Do you feel lucky? Well, do you, punk?
If you do, then it's time to celebrate the 45th anniversary of "Dirty Harry," released on December 23, 1971. The landmark movie gave Clint Eastwood his most famous role, invented a new kind of hero and a new kind of police thriller, and heralded the cultural shift away from Westerns toward the modern urban cop drama as the arena for American stories about law, social order, and violence. Celebrate the iconic film's anniversary with these need-to-know facts.
1. The original "Dirty Harry" script, written by Harry Julian Fink and Rita M. Fink and called "Dead Right," was about a middle-aged cop tracking a serial killer in New York.
2. In revisions, the setting changed to Seattle before settling in San Francisco. Among the script doctors who revised it: future "Apocalypse Now" and "Red Dawn" scribe John Milius, who claimed credit for the movie's firearm fetishism and Harry's famous speech praising his Smith & Wesson .44 Magnum. Another was Terrence Malick, still three years away from his breakthrough film "Badlands." He made the killer a vigilante who attacked other killers, an idea that ultimately found its way into the first "Dirty Harry" sequel, "Magnum Force."
3.Frank Sinatra, then 55, was the initial star attached to the film. But he bowed out, reportedly because a hand injury he'd suffered a decade earlier on the set of "The Manchurian Candidate" made Harry's all-important .44 Magnum too heavy for the singer-actor to hold comfortably. ("That sounded like a pretty lame excuse," Eastwood recalled in 2008.)
4. Several A-list leading men turned down the role, mostly out of concerns over the extreme violence. (Even John Wayne found Harry too trigger-happy.) Steve McQueen didn't want to do another cop movie so soon after "Bullitt" (he turned down "The French Connection" for the same reason). Liberals Burt Lancaster and Paul Newman disagreed with the character's seemingly right-wing politics, but Newman recommended to the producers the more right-leaning Eastwood.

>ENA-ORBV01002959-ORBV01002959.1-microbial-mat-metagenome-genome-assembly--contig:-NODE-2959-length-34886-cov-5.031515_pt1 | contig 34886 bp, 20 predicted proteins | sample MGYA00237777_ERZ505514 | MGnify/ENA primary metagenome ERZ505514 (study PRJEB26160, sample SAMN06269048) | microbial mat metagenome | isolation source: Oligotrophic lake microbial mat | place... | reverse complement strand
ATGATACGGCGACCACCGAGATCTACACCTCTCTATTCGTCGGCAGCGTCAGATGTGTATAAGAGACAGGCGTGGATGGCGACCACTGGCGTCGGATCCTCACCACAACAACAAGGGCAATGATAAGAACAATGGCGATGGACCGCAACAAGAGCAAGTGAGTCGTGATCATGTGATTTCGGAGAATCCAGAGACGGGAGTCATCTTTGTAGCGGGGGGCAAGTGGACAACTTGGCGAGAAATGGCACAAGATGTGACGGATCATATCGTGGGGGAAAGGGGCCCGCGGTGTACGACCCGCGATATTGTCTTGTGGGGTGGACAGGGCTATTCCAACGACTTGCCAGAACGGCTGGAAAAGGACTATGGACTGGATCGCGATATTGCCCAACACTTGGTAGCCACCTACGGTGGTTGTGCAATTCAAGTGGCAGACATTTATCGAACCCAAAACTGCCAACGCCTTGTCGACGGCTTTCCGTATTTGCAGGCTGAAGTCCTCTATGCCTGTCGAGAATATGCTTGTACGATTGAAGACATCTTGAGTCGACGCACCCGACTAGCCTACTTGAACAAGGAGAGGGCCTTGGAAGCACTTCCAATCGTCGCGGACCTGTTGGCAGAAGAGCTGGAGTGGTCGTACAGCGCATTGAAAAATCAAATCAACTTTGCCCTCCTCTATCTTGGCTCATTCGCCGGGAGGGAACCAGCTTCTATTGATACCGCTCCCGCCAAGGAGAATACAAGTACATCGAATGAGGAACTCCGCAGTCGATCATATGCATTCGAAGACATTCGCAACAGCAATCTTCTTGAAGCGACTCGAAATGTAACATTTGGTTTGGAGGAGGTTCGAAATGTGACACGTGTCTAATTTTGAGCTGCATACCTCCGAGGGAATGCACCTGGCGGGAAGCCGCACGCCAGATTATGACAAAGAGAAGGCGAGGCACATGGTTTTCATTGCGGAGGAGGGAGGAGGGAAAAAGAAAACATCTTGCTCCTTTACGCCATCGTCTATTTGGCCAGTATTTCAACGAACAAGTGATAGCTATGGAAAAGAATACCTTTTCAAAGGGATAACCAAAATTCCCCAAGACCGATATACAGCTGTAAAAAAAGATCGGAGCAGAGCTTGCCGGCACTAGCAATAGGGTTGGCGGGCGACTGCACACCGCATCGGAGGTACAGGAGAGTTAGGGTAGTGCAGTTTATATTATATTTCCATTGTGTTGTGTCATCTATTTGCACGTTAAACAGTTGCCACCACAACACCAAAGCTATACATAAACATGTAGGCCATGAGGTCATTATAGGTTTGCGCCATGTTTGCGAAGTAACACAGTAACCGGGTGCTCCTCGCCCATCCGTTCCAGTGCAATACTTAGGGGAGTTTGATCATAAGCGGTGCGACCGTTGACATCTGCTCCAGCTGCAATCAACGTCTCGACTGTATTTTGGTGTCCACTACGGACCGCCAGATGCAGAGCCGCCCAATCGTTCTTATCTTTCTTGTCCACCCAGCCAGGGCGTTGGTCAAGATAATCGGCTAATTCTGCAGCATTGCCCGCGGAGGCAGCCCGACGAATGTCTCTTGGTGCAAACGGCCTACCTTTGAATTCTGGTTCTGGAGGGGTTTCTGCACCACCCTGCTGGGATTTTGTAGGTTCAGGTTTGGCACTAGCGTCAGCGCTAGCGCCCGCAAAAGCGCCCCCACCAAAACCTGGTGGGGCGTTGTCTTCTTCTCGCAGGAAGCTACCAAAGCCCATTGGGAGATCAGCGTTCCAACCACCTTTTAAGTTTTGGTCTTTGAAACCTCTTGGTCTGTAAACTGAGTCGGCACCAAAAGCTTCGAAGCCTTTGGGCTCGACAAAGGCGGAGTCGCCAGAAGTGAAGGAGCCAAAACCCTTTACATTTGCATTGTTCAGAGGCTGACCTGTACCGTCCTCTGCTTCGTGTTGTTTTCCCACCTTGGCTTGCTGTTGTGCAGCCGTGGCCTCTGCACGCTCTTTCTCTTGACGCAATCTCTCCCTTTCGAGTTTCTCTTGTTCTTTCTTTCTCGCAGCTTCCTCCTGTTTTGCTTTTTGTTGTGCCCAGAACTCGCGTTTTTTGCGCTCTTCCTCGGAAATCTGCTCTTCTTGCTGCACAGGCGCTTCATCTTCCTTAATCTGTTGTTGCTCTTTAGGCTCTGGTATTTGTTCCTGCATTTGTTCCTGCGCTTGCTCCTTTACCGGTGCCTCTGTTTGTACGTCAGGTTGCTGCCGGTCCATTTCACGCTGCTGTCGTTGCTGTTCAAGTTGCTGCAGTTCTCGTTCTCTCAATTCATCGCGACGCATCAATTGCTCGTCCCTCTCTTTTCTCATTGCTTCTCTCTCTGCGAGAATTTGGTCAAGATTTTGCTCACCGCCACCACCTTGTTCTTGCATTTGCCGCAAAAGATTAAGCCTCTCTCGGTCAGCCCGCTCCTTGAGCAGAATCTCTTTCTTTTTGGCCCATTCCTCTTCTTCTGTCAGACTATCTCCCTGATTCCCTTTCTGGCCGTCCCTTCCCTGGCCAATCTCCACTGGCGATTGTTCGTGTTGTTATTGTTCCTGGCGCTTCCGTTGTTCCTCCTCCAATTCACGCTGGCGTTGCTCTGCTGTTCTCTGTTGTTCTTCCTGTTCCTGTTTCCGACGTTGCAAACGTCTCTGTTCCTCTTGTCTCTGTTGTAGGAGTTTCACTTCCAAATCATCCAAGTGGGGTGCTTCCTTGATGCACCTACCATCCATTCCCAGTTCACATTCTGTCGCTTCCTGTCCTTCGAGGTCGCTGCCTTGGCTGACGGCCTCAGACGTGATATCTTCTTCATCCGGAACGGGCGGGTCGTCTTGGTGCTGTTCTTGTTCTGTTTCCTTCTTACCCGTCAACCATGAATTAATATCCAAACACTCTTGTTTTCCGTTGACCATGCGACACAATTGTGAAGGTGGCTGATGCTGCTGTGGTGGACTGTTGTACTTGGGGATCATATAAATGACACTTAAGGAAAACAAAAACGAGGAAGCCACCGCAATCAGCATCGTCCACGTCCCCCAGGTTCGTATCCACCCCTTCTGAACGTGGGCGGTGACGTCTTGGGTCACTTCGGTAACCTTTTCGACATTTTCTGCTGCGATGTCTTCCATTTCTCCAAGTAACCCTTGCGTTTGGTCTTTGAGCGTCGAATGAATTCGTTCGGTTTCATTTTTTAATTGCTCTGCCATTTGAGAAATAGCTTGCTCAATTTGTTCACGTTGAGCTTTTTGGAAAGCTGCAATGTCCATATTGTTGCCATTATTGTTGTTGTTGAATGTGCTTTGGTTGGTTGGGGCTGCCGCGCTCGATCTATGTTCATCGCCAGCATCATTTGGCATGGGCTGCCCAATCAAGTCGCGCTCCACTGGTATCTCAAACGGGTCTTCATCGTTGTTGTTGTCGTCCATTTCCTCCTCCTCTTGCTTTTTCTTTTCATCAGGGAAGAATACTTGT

5. Eastwood's conditions for accepting the role: hire director Don Siegel, who'd made three previous movies with Eastwood, and go back to the original story that pitted lone-wolf Harry against the killer.
6. With the San Francisco setting, however, came the notion of making the villain more like the Zodiac Killer who'd recently terrorized the Bay Area. The movie's bad guy, "Scorpio," certainly echoed Zodiac in his name, his hippie trappings, and his taunting of the authorities.
7. Siegel's initial pick for Scorpio was World War II hero-turned-movie-hero Audie Murphy, figuring it would shock audiences to see Murphy playing against type. But Murphy died in a plane crash just before "Dirty Harry" went into production. Filmmakers also briefly considered James Caan for the part.
8. Eastwood and Siegel had seen Andy Robinson in a play and picked him as Scorpio, again because his angelic face made him seem like anything but a serial killer. In fact, Robinson considered himself a pacifist and would flinch whenever he had to fire a weapon -- until Siegel made him undergo firearms training.
9. Robinson ad libbed the line "My, that's a big one," in response to seeing Harry's revolver. His improvisation made the crew crack up and ruined the take, but Siegel liked the line and kept it when they reshot the scene.
10. The 41-year-old Eastwood performed a number of his own stunts in the film. If you watch closely the scene where Harry jumps from a bridge onto the roof of a moving school bus, you'll see that it's really Eastwood and not a double.
11. Siegel was out sick the day the scene was to be shot in which Harry confronts a suicidal jumper, so Eastwood directed the scene himself.
12. While Harry's famous Smith & Wesson Model 29 revolver holds .44 Magnum bullets, blanks of that caliber were unavailable in 1971. Whenever you see Harry open fire, he's shooting a nearly identical Smith & Wesson Model 25, which uses .45 caliber rounds.
13. During the classic scene near the beginning when Harry catches the bank robbers, you can see a movie theater marquee advertising Eastwood's directing debut, "Play Misty for Me," which had just been released at the time of the shoot.
14. "Dirty Harry" cost $4 million to make. It returned $36 million in North America, making it the fourth biggest movie of 1971.
15. Robinson was so convincingly evil as Scorpio that he received death threats and had to get an unlisted phone number.
16. "Dirty Harry" had an impact even overseas. Two copycat hostage crimes, one in Australia and one in Germany, were blamed on the film. Meanwhile, in the Philippines, one police department reportedly screened Eastwood's exploits for training purposes.